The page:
Re Julio-Claudian dynasty

I've removed the succession box entry for the Julio-Claudian dynasty, as I strongly doubt that Julius Caesar is properly considered part of that dynasty. Paul August 21:25, 31 May 2006 (UTC)

Might as well just call it the Claudian dynasty and have done with it.... Bill 22:44, 31 May 2006 (UTC)
Well, Augustus, and his Vipsanian grandchildren, are generally considered part of the Julio-Claudian dynasty, aren't they? john k 13:12, 1 June 2006 (UTC)
Although, thinking about it, there really weren't any Julians in the Julio-Claudian dynasty. We have Octavians, Vipsanians, and Claudians, perhaps some Antonians and Aemilians...but no Julians. john k 13:14, 1 June 2006 (UTC)
I guess I wasn't as clear as I could have been. The traditional scholarly name of the dynasty is Julio-Claudian; the Julio- refers to Julius. It seems most peculiar, in the particular baroque kind of way for which Wikipedia is notorious, to remove Julius from the dynasty which he founded. Bill 14:05, 1 June 2006 (UTC)
I had always that the "Julio-" referred to his adopted son, Gaius Julius Caesar Octavianus, aka Augustus. john k 14:24, 1 June 2006 (UTC)
And since Augustus was born neither Julius nor Caesar, but adopted by the original JC, as extra-crispy he took the name from guess where. Wikipedia really needs to stop reinventing the wheel! Bill 17:17, 1 June 2006 (UTC)
I believe that noramlly Julius Caesar is not considered part of the Julio-Claudian dynasty—Augustus is normally the start because the Caesar was not an emperor. However, he is closely linked to the dynasty and it should be mentioned. —David618 t e 21:47, 1 June 2006 (UTC)
The man born Gaius Octavius acquired his status as a Julian from his adoption by Caesar. But that doesn't mean that Julius Caesar was part of the Julio-Claudian dynasty, any more than it means that Julius Caesar's father, through him Caesar himself acquired his Julian status, was a member of the Julio-Claudian Dynasty. My understanding of this originally is that Augustus, Tiberius, and Caligula are technically "Julians", because Augustus was adopted son of Julius Caesar, Tiberius the adopted son of Augustus, Germanicus the adopted son of Tiberius, and Caligula the actual son of Germanicus. On the other hand, Claudius and Nero are Claudians, since Claudius was never adopted into the Julian clan, and Nero (originally Lucius Domitius Ahenobarbus) was his adopted son. The connection into a single "Julio-Claudian" Dynasty can come from a) the fact that Tiberius and Caligula were both, by blood, Claudians; and b) the fact that all these rulers were closely related to one another, and it doesn't make a terrible amount of sense to artficially separate them on the basis of adoptions. thus "Julio-Claudians". It has nothing terribly much to do with Caesar the elder. john k 23:26, 1 June 2006 (UTC)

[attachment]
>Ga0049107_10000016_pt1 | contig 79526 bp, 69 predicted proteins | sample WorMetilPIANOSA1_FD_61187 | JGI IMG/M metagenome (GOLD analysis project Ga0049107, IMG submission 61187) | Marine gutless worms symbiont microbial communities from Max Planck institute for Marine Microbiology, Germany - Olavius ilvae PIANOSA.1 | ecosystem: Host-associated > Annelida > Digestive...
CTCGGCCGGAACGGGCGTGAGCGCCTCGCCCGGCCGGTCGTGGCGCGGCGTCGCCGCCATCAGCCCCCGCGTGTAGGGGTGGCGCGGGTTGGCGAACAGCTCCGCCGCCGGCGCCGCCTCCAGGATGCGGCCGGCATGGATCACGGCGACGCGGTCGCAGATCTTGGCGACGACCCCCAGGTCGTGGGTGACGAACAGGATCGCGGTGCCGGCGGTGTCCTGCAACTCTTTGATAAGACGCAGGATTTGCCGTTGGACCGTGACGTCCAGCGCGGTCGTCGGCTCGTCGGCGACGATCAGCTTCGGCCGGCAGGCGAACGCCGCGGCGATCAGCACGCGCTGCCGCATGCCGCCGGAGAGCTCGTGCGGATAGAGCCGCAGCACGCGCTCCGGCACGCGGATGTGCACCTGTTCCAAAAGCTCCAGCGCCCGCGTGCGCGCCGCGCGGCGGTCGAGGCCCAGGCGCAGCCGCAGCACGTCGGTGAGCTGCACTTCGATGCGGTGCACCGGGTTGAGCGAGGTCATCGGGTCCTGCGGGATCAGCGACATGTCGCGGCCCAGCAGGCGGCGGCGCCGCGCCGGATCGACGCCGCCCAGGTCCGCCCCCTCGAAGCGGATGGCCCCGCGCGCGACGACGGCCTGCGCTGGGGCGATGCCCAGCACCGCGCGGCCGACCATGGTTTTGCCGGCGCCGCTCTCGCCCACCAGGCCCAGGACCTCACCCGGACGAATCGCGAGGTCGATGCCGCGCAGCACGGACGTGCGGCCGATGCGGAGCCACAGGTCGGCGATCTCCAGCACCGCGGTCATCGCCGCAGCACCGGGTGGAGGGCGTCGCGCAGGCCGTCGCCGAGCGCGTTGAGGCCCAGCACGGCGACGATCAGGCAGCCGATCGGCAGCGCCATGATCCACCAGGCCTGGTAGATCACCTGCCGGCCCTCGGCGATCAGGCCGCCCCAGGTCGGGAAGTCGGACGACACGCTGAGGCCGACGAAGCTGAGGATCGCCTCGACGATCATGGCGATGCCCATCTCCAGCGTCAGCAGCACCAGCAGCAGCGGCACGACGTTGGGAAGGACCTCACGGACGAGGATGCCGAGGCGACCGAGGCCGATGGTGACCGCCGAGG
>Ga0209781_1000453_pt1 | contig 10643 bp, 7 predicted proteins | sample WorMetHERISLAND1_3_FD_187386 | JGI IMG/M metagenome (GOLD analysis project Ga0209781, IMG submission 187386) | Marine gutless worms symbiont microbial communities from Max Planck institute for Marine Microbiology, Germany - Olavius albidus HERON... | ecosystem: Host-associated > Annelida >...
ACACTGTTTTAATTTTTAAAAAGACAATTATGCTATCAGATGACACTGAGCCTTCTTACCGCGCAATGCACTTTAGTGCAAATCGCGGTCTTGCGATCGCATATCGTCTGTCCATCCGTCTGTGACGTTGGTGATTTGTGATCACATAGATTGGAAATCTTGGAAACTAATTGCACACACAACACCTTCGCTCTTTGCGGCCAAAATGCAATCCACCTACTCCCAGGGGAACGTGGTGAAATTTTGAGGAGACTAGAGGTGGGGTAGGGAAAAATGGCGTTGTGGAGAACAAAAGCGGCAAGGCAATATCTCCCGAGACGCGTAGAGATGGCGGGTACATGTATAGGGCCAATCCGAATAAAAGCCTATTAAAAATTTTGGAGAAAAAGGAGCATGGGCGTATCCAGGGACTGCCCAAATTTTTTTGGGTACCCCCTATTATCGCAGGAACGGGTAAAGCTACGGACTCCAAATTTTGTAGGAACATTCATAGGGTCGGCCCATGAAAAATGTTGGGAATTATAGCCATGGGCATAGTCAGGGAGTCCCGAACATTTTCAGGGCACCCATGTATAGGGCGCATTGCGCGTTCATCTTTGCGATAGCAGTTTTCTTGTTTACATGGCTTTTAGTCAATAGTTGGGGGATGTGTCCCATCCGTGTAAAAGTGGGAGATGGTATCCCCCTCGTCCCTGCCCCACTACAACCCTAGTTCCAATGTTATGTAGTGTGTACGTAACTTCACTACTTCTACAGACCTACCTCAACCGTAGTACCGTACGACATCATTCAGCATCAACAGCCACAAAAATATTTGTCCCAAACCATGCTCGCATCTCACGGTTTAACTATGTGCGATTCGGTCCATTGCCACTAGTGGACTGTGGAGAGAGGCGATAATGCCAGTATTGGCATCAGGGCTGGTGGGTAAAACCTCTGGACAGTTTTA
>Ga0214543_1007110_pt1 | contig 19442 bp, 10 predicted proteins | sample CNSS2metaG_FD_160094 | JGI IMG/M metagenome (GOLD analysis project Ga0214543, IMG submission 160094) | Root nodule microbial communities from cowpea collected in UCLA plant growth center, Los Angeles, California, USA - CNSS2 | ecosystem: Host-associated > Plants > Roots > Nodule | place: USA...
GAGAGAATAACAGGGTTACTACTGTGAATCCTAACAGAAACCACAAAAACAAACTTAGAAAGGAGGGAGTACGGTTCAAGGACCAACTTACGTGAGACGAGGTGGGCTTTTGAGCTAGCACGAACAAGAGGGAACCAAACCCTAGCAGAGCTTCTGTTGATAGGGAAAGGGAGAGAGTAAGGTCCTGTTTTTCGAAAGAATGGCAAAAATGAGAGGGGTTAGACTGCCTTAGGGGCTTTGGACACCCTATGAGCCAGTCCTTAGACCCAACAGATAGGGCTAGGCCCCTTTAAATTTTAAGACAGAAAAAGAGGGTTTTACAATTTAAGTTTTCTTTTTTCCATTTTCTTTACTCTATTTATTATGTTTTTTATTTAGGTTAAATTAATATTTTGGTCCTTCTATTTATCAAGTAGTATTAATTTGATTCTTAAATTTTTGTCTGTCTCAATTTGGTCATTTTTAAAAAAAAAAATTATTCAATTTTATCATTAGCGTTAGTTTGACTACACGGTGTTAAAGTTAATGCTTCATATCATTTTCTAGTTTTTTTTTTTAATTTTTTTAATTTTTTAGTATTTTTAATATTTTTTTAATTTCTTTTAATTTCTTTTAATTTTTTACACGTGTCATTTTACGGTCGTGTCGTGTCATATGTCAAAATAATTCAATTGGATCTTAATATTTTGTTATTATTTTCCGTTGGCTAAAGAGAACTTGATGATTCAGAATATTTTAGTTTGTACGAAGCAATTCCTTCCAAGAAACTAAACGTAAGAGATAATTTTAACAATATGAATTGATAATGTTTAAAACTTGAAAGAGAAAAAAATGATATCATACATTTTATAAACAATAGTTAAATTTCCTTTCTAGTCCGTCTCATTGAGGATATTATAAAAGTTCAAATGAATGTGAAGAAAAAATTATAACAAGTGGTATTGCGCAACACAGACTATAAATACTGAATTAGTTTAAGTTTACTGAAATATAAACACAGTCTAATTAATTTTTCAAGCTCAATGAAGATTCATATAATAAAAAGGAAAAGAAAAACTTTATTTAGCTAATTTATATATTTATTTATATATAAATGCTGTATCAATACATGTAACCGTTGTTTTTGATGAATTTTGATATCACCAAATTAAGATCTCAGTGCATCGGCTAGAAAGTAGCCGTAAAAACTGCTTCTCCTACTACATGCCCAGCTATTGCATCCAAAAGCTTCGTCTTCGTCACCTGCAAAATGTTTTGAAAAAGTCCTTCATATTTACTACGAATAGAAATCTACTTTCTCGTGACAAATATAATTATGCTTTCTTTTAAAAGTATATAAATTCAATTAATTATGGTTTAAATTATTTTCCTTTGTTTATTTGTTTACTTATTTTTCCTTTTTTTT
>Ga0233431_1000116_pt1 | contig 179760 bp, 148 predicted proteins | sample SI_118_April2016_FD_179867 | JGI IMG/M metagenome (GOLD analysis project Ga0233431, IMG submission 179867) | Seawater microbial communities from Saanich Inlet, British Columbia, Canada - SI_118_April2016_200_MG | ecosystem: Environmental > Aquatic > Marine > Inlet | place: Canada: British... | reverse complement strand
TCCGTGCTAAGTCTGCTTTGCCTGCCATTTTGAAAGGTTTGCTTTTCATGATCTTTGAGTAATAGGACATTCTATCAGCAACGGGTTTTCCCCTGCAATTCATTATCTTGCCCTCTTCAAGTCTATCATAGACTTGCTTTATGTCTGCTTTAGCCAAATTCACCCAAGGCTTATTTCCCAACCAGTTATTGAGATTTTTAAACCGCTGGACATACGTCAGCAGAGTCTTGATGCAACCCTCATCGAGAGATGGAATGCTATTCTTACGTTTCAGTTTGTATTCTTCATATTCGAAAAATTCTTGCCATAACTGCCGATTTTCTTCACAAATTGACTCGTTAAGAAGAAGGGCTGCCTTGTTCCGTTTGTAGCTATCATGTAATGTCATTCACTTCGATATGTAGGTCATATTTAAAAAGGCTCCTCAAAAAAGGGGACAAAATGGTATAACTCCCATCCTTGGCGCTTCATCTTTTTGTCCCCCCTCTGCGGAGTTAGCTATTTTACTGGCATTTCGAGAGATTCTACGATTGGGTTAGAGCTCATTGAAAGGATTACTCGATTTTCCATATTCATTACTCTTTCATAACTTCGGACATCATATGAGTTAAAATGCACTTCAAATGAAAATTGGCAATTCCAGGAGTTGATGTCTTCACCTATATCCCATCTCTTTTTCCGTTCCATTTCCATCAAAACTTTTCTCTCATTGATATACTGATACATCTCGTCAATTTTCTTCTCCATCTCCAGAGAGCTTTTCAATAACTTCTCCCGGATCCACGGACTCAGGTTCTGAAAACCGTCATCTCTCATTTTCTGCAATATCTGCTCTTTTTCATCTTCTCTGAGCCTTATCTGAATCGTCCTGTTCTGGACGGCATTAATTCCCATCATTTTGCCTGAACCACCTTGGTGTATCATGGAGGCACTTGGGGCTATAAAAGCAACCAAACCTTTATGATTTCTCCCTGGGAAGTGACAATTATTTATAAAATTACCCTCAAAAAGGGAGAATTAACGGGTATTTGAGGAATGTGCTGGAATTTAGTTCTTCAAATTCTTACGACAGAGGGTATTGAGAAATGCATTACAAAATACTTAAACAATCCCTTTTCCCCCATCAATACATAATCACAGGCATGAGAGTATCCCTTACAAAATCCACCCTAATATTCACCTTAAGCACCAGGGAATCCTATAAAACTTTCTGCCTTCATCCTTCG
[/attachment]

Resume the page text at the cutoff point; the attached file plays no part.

Caesar's father's death

Ari89, you removed the statement that Caesar's father died suddenly "while putting on his shoes one morning". Well, yes he did, or at least that's what Pliny the Elder (cited in the footnote to that passage) says. I quote: "Two of the Cæsars, one of whom was at the time prætor, and the other had previously discharged that office, and was the father of the Dictator Cæsar, died without any apparent cause, in the morning, while putting on their shoes; the former at Pisæ, the latter at Rome." --Nicknack009 18:07, 19 September 2006 (UTC)

Tertia (or Tertulla)

The only reference I ever found of a Tertia (or Tertulla) daughter of Servilia Caepionis was in Suetonius (Caesar, 50), where she is referred to be Caesar's mistress. Now, since we are talking about Romans not Ptolomies, that's quite different from daughter. Can anybody provide a reference for the addition of Tertia to Caesar's descendants? If not, I'll remove it in two days. Cheers, Muriel Victoria 07:57, 25 Nov 2003 (UTC)

  • Removed, but still open to discussion if the reference is other that The October Horse :) Muriel

According to Wikipedia's own article for Junia Tertia, there were many rumours about. Her mother, Servilla Caepionis was said to have offered up her third daughter, Julia Tertia (or Tartulla) to Julius Caesar as a mistress when he took less of an interest in Servilla. There was also another rumour that she was Julius Caesar's daughter, as at the time of birth her mother was Julius' lover. But both were never proven and, in fact, after a while it was proven that Julia's father was actually Servilla's second husband, Decimus Junius Silanus. Therefore, both 'facts' are just rumours. I hope I have cleared this up sufficiently. Rev. James Triggs 21:14, 9 August 2006 (UTC)